JP Non-Profit Praises the Governor for His New Budget Proposals.
BOSTON, January 23, 2014 –Governor Deval Patrick drew praise from elder advocates when he released his FY15 budget on January 22nd, lifting the enhanced home care and home care line items by an additional $16.48 million—an increase of 11%. This represents the largest investment the Patrick Administration has made in the Home Care Program that serves the elderly and disabled.
“The Governor saved his best home care budget for last,” said Dale Mitchell, executive director of Ethos, the Jamaica Plain non-profit that serves southwest Boston.
The Administration projects that this funding will ensure that there are no waiting lists in the enhanced home care and home care programs in FY 15. In the Enhanced Community Options Program (ECOP) 9110-1500, the funding increase will allow more than 5,000 elders to remain living at home. According to the Executive Office of Elder Affairs (EOEA), the average ECOP client remains living at home one year and nine months longer than they would have without this program.
In the basic home care program, 9110-1630, the Governor’s investment will allow care managers to authorize a higher level of services per month to the 31,000 elders enrolled in the program each month. Because the monthly service package average has not changed since 2009, the home care package has lost purchasing power. Before yesterday’s budget numbers, the basic home care services line item in 2014 had fallen -8% below 2008 levels.
The Governor also created a new one-time line item with $1.2 million for workforce training. These funds are for the “core training competencies and certification programs for care managers, as well as personal care/home care aides, and for protective services investigators.”
“The home care program is supporting a much more complex and acute consumer population,” Mitchell said. “This fund will help ensure that elders get the best support available to remain living in their homes.”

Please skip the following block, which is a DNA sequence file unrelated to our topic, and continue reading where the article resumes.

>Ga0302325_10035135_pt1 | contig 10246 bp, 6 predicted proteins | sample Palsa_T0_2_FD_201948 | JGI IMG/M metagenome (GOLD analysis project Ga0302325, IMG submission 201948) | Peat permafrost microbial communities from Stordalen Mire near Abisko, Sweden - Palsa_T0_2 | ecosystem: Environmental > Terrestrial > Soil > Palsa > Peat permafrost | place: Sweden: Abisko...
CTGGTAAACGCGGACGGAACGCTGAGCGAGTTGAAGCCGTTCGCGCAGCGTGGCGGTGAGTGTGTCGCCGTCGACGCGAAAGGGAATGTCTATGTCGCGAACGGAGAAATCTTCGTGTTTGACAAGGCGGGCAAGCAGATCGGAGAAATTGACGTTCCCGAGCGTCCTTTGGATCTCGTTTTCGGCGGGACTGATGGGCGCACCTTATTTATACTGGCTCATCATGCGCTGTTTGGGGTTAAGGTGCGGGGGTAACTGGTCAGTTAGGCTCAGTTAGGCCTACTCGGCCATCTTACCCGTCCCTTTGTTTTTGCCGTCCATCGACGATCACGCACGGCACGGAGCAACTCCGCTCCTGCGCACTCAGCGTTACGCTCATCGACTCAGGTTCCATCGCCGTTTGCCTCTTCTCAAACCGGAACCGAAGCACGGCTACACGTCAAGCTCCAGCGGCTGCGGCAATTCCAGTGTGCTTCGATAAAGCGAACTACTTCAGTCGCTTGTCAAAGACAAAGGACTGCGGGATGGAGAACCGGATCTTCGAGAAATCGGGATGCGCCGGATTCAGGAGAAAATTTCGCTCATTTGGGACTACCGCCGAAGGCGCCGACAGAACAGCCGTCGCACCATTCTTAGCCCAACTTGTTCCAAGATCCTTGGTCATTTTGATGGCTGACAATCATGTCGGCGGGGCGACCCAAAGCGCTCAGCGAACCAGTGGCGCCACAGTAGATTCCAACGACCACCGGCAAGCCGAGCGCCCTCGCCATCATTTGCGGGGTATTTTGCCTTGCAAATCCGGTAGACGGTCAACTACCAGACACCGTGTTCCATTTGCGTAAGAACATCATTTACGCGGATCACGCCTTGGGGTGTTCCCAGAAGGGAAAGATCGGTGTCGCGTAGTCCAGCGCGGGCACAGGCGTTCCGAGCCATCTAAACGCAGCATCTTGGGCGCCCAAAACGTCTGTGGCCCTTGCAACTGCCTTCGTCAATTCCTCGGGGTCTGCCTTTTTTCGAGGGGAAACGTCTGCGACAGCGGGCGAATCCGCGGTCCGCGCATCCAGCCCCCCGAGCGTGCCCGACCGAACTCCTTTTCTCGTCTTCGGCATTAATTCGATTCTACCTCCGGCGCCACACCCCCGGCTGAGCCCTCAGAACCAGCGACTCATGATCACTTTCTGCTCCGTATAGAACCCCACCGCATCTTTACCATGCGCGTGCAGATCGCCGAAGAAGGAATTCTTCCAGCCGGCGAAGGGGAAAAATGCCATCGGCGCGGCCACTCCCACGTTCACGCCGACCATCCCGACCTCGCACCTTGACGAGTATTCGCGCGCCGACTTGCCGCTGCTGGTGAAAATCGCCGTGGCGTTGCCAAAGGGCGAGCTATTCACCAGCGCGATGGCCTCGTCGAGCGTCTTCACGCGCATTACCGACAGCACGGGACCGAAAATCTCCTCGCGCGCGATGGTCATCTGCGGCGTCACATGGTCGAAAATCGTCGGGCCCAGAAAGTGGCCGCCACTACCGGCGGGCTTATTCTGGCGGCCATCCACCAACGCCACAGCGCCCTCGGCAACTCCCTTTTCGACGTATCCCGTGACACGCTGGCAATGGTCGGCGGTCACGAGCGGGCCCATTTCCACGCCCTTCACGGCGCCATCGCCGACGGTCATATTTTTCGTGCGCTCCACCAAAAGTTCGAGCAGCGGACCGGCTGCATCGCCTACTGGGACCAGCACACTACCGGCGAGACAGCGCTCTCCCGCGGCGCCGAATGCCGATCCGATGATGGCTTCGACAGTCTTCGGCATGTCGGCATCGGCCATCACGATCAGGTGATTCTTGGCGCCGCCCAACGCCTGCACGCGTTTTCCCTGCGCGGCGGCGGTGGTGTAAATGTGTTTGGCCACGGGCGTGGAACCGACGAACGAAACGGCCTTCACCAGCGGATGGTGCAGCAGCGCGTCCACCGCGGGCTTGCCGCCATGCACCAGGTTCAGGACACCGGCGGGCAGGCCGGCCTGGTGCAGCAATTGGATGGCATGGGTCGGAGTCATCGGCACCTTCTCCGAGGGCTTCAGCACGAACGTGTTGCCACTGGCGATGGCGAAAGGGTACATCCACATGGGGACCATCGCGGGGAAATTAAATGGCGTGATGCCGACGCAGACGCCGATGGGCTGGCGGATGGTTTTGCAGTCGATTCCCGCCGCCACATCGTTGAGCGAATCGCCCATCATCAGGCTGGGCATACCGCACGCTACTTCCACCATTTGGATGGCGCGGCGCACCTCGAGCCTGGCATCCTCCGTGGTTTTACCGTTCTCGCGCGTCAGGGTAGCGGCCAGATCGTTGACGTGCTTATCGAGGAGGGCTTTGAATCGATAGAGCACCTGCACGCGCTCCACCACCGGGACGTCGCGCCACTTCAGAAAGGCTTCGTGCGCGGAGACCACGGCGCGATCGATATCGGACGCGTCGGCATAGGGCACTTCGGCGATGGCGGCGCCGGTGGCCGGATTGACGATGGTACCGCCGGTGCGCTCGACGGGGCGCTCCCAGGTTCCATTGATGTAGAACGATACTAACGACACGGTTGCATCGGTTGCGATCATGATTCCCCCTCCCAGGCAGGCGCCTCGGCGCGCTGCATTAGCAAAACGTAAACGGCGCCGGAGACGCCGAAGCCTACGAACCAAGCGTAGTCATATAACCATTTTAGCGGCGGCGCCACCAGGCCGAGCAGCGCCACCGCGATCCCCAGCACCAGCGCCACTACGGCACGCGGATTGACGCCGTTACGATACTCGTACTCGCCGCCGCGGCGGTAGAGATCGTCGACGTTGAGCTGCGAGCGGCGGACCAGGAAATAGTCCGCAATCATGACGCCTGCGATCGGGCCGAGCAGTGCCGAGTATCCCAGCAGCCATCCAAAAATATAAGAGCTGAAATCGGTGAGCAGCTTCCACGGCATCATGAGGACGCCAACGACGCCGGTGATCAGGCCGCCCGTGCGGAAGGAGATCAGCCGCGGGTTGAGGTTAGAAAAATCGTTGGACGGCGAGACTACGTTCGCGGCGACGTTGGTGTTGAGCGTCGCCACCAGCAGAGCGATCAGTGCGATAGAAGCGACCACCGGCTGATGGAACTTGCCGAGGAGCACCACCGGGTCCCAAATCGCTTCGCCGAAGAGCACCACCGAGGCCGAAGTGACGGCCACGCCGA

The Governor’s budget also adds 10 new supportive housing sites to the existing 31 sites now operating across the state. This program allows approximately 1,500 seniors in public housing to receive home care services more efficiently in their building.
Three items on advocates’ lists were not directly addressed in House 2, and are expected to be on the short list of items to seek from the General Court, while maintaining the Governor’s funding improvements:
• A $6.1 million homemaker salary reserve.
• A $3.34 million increase in the care management/operations budget for the ASAPs.
• A $214,000 increase in funding for programs that support Naturally Occurring Retirement Communities (NORCs) such as Ethos’ AgeWell West Roxbury Program.
The Governor’s proposal to infuse new funding into home care comes on the heels of a recent demographic study from the University of Massachusetts’ Donahue Institute which concludes that the population aged 65 and over in Massachusetts will increase by over half a million (548,699), expanding from 14% of the state’s total population in 2010 to 21% by 2030.
In response to the Governor’s budget for FY 15, Dale Mitchell said, “Given the demographic pressures we are already facing in the Commonwealth, the Governor’s investment is certainly timely. And it’s a smart investment on the Governor’s part: because keeping elders at home and out of nursing facilities saves money immediately.”
Mitchell said that elders and individuals with disabilities have the civil right to avoid unjustifiable segregation in nursing facilities. “This is an important legacy the Governor leaves for elders. We desperately need a public policy emphasis on community-based care.”
A coalition of elder advocates, including Mass Home Care, the Mass Senior Action Council, the Mass. Association of Older Americans, Mass Councils on Aging, and the Jewish Community Relations Council of Boston wrote to the Administration earlier in January, urging a boost in funding for elder home care, which had fallen to below 2008 levels.
“I feel that the Governor heard our message,” Mitchell concluded, “and his decision will keep a lot of seniors living at home–where they want to be.”